• Feb 24, 2011
The Toyota Plug-in Prius won't be hitting dealer showrooms until 2012. Before that happens, Toyota is getting ready to produce an "add-on" for the vehicle, but it's one you don't take with the car. What are we talking about? An in-home charging station.
Priced up to $2,045 (200,000 Yen) if you include installation, two charging stations will be available: one mounted to an exterior wall and one intended to stay inside a garage.

The chargers will reportedly be compatible with other vehicle makes (assuming they use the same plug standards, we'd guess...) and the automaker is expecting to sell between 20,000 and 30,000 in the first year alone. That's a lot of electrification, no?

[Source: Reuters]


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  • 13 Comments
      • 3 Years Ago
      check that yen conversion... i wish it was that cheap.
        • 3 Years Ago
        How long and how far would you have to drive in order to recoup the costs versus a new Corolla or Civic?

        I can't wait till all this electric hype dies down. It would make more sense on a grand scale to push for start/stop tech on all new vehicles. Everyone would benefit and save more fuel than a couple of morons paying double what one would pay for a gas car to get an electric version and then paying a couple grand for a charging station.

        Stupid...
      • 3 Years Ago
      I would love to charge an electric dodge charger at home.
      Hey is that the new charger..
      Yeah its charging :D
        • 3 Years Ago
        will you be paying cash, or charging it?
      • 3 Years Ago
      Currently do the Volt, Leaf, etc all have different plugs? If they ever expect electric cars to do well they have got to make a universal plug.
        • 3 Years Ago
        They have the same plug.
      • 3 Years Ago
      If you can plug into house hold 110v why do I need a $2k charging station for 240v? Why can't I just plug it into a 240v outlet, like a clothes dryer?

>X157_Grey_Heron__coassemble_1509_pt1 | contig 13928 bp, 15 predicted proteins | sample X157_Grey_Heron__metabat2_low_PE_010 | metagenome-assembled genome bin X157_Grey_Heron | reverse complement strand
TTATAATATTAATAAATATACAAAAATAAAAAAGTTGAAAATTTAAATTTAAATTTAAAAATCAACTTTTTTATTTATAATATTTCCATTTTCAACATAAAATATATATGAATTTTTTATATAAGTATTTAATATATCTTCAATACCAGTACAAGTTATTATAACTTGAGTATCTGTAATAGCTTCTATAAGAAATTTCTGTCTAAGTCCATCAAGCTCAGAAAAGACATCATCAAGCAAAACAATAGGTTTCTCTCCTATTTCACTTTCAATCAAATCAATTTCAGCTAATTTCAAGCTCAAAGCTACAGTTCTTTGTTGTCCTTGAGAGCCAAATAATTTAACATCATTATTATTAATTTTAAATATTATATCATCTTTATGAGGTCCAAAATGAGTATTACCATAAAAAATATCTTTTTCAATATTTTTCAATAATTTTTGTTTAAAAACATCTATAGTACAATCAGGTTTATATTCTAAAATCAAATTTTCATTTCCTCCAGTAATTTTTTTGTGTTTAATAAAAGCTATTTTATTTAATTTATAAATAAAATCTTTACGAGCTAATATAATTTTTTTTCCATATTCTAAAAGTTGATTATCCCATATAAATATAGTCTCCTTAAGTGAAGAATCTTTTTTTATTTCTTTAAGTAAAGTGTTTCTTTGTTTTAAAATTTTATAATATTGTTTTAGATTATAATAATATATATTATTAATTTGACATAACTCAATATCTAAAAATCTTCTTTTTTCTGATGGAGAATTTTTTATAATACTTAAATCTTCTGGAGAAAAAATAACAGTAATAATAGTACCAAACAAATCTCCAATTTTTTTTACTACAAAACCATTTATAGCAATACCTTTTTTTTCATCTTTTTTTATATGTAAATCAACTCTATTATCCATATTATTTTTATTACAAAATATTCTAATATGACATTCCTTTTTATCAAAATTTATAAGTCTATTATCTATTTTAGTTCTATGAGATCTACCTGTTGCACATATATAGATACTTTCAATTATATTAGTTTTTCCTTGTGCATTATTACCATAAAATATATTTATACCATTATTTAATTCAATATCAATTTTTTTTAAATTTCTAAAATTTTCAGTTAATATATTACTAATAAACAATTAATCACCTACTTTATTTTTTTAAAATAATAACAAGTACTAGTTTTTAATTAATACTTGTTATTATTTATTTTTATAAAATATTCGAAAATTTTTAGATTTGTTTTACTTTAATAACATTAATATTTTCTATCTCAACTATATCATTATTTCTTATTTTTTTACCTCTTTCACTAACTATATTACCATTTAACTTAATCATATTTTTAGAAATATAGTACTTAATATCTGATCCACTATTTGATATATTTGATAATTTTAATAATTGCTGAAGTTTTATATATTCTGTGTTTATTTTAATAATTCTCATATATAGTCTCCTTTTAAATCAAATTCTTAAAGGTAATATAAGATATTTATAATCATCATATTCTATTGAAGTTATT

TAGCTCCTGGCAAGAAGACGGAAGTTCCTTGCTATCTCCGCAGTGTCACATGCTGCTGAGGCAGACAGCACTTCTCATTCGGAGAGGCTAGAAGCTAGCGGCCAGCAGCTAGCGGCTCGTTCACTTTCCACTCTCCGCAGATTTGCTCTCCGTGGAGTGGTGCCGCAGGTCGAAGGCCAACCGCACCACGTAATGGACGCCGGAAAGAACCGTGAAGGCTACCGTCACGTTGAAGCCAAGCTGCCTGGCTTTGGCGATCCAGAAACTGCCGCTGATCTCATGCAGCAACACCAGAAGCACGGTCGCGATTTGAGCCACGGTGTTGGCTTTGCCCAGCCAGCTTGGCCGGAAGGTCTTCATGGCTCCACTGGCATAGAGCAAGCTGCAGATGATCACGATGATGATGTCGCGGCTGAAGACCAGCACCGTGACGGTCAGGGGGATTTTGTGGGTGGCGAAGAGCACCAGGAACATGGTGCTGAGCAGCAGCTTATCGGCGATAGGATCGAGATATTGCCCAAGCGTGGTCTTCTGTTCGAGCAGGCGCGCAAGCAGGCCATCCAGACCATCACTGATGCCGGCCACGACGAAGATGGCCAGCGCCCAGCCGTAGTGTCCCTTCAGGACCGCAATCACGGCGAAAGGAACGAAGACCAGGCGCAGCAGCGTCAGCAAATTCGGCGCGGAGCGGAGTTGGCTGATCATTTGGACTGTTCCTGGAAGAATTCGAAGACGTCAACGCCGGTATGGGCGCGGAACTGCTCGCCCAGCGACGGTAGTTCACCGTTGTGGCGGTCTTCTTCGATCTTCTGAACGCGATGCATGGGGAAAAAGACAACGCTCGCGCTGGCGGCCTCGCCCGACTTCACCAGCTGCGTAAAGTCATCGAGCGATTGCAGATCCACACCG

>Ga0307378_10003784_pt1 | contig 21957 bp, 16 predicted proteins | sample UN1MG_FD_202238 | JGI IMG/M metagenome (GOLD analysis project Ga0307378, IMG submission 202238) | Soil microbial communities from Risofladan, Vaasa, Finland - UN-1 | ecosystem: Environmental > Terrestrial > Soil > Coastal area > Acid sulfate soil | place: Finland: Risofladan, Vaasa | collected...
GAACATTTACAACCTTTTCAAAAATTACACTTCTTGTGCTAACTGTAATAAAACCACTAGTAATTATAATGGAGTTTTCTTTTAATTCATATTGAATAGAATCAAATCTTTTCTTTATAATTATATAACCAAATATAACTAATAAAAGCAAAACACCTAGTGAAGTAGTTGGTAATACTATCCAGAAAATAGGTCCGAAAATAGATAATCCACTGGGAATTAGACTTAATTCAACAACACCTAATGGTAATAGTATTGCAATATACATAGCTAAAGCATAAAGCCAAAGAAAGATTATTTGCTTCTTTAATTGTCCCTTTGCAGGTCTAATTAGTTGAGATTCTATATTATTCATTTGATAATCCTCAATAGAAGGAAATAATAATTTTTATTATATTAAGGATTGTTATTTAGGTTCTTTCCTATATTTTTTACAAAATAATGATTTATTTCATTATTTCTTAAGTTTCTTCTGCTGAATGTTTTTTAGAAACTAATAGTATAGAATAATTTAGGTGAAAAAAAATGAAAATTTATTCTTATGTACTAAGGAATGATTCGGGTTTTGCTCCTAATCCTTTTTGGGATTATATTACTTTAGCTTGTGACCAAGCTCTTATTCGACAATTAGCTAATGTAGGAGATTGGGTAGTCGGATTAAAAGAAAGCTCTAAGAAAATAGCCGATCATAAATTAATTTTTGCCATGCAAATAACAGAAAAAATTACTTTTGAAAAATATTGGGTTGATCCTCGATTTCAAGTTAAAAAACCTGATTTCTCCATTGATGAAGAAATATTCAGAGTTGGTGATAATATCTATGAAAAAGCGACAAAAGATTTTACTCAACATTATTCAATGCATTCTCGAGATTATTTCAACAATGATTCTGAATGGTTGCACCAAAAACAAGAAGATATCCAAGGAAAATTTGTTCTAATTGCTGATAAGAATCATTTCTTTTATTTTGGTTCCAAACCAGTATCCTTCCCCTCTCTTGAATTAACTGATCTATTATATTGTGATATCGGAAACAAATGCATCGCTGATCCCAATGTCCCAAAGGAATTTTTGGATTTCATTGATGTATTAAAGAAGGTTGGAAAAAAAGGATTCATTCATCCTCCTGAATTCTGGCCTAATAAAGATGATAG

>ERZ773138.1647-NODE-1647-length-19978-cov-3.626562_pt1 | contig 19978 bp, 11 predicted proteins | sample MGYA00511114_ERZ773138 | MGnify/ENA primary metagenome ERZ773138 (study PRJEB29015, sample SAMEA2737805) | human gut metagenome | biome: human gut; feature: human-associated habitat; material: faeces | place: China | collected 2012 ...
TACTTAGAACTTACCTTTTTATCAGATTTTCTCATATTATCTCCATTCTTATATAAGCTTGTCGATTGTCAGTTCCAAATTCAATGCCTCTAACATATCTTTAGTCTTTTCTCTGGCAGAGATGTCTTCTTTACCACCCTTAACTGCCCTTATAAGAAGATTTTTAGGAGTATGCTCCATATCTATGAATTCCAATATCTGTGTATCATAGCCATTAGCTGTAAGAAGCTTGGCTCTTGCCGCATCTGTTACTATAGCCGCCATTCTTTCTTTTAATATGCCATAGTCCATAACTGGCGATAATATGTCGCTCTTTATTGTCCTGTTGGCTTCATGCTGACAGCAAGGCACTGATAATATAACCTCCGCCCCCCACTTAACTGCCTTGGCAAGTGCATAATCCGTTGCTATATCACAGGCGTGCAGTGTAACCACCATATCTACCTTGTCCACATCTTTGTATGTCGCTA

• 3 Years Ago
        My guess is this:
        In order to charge a battery from AC, you need a transformer.
        For convenience the cars feature an on-board 110 transformer. That is why you can plug directly into a 110 outlet. To charge from 220, you need a separate transformer.
        Carrying around 2 transformers adds unnecessary weight to the vehicle, so they decided to only carry one. They chose the lighter, smaller, simpler one - the 110.
      • 3 Years Ago
      Maybe Dodge will start selling electric vehicles sometime soon and sell a home charger called the Dodge Charger.
      Or would it be the Dodge Charger charger?
      • 3 Years Ago
      Sounds great......as long as it's the actual owner purchasing the unit and not the taxpayers via more "tax credits".
      • 3 Years Ago
      If you think are the answer wait till you see what it cost to recharge. Wait until you see that the delivery at the power plants can't keep up with the demand Wait untill you see what it will cost to get rid of your old bateries. America will not be ready for a full fleet of electric cars for the best part of 100 yrs. No power grid and people will not have the money to buy such a car . Get use to going shopping on the bus like they do in other 3rd world nations
      • 3 Years Ago
      So much for cars not being appliances...once you have to plug it in, it becomes just like every other appliance in or around your house...
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